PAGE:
The Brexit Signal is Lit
Theresa May became Prime Minister in the wake of the EU referendum that was held on June 23, 2016. The results of that election sent former PM David Cameron out of office in disgrace. A week later, May made her first public statement in which she claimed there would be no early election, a claim that has frequently been repeated. The claim was reiterated in September and October of last year, and twice in March of this year. The most recent one was unequivocal, “There is no change in our position on an early general election. There is not going to be a general election.” These claims were all made at a time in which confidence was high for the Tories as the snap election option was kept neatly in the back pocket.
Theresa May called for snap elections today in an unscheduled appearance outside Number 10.
In her appearance, Minister May confidently stated, “Britain is leaving the European Union and there can be no turning back.” She stated that she had not called for an election sooner because “Britain needed certainty, stability, and strong leadership” in the wake of the EU referendum. Now is apparently a better time, but as Owen Jones notes, May recently told Scotland that now was not the time for a second Scoxit referendum. She further claimed that economic growth had “exceeded all expectations,” record numbers of jobs had been created (I feel like I’ve beaten this dead horse enough) and that consumer confidence remained high. (We’ll get back to that.) May also noted the need for an election to consolidate power to ensure smooth negotiations.
I don’t buy any of it. If you ask me, I think they’re in deep trouble.
The UK officially triggered Article 50 on March 29. Since then all signs have pointed to protracted, possibly problematic negotiations, with the UK’s likely end choice being between accepting a bad deal with the EU, or no deal at all (a likely far worse option).
EU negotiators have refused to start negotiations on the go forward deal until the “divorce bill” is agreed, and the latest news has the UK set to lose two major EU regulatory agencies within weeks. A UK Brexit spokesmen responded to that announcement stating, “No decisions have been taken about the location of the European Banking Authority or the European Medicines Agency — these will be subject to the exit negotiations.” Can you even imagine?
[bctt tweet=”The UK pulls the EU ripcord, while pretending regulatory agencies are negotiating pawns.”]
The response to the regulatory announcement fit in well with the UK’s posturing around the negotiations in general. Their position is that the EU sends more of their absolute GDP to the UK then the UK sends to the EU, but the relative figures are wildly unbalanced in the EU’s favor.
Theresa May also stated that consumer confidence remains high, but that’s only if you compare it to the pit of the Great Recession. Otherwise, it’s been falling for months as Brexit related concerns have piled up. Meanwhile, the UK has spent nearly a month of the 24 available to write a new deal without sitting down at a negotiating table.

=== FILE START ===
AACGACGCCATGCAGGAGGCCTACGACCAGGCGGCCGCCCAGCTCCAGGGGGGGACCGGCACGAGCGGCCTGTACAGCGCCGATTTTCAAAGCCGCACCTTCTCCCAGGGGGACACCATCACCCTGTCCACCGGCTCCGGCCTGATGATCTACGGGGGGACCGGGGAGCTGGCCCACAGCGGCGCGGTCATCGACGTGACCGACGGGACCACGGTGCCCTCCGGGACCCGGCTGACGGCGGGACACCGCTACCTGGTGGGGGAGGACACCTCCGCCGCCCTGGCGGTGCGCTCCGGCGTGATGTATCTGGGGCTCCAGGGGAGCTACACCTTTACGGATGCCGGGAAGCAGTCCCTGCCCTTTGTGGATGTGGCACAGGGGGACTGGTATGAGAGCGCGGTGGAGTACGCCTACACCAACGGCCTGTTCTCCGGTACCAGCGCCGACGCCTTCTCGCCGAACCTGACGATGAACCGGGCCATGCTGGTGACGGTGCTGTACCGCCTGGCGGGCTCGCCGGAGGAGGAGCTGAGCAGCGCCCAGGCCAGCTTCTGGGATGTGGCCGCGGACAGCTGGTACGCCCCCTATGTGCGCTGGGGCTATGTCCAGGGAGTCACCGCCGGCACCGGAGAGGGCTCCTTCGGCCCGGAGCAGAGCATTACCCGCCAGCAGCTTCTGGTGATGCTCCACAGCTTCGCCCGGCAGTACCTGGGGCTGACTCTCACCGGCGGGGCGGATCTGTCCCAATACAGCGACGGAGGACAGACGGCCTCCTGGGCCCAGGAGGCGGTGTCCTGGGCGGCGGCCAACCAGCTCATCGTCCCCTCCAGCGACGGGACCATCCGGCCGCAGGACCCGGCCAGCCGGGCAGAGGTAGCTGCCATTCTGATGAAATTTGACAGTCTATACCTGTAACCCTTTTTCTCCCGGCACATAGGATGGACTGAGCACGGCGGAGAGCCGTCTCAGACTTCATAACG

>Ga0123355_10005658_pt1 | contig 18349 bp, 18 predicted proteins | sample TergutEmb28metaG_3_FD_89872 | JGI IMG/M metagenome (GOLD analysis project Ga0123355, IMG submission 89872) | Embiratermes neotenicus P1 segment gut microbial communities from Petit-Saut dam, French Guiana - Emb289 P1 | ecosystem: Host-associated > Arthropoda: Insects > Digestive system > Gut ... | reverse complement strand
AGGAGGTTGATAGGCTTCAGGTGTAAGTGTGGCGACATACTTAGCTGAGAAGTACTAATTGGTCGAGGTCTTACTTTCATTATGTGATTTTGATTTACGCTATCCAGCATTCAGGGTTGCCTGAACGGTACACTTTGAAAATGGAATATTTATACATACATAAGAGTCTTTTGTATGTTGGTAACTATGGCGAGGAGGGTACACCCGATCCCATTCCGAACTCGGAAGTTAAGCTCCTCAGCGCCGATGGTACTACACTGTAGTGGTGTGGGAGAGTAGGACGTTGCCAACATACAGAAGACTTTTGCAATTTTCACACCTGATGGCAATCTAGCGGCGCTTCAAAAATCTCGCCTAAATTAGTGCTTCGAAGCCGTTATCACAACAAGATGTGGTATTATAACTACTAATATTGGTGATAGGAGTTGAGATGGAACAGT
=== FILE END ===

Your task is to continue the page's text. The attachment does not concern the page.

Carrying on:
May is now taking her one shot at righting a listing ship, but it’s a fool’s errand. If the Tories lose seats, it will be seen as a vote of no-confidence. (They only have 4 seats more than the minimum needed to control Parliament.) It might even lead to a direct retraction of Article 50. Should the Tories gain seats, they’ll effectively have more rope with which to hang themselves but the amount of rope doesn’t matter much when you’ve placed yourself over an abyss. The only “benefit” of gaining seats would be in having a larger mass of culprits behind the effort, but the result would be the same. Britons would almost certainly be worse off for leaving the UK. There’d just be more of them rolled in the stink of it.
This presents an unexpected opening for the opposition. Labour needs to decide what they’re for and start shouting it from the rooftops. They might even get together with the Lib Dems and the SNP (and the Greens, etc.) and work on a coordinated campaign for “Anyone but the Tories,” although the first past the post system might make that difficult without candidates stepping down from the race. Barrister Jolyon Maugham presented an interesting decision tree for wavering voters aimed at giving agency back to the voters at the end of the Brexit negotiations. Another plan has already laid out the best odds for different parties by voting district.
How should you vote in this year's General Election? pic.twitter.com/xgRGEBMLG5
— Jo Maugham QC (@JolyonMaugham) April 18, 2017
Polling has been very bad for Labour over the past year, so they may not be able to rally the sort of votes that are needed, but they have to give it everything now. Here’s hoping Jeremy Corbyn has been doing a rope-a-dope all these months and that he’ll be able to find common cause with Nicola Sturgeon (SNP), Tim Farron, and others.
Given that, May’s move is likely defensive. By calling the election now, she may lock in five more years of (largely despised) Tory rule. The last general election netted the Tories 50.8% of the seats on 36.8% of the votes. Current polling has them around 42% of the votes. The plan is likely to lock up those votes now before the real mess of Brexit becomes obvious. The claim about the banking and medicine agencies is the first volley in another disinformation war. Let’s hope Labour learned their lesson from the last one.
[bctt tweet=”This could be Jeremy Corbyn’s last stand. He better come out swinging.” username=”costrike”]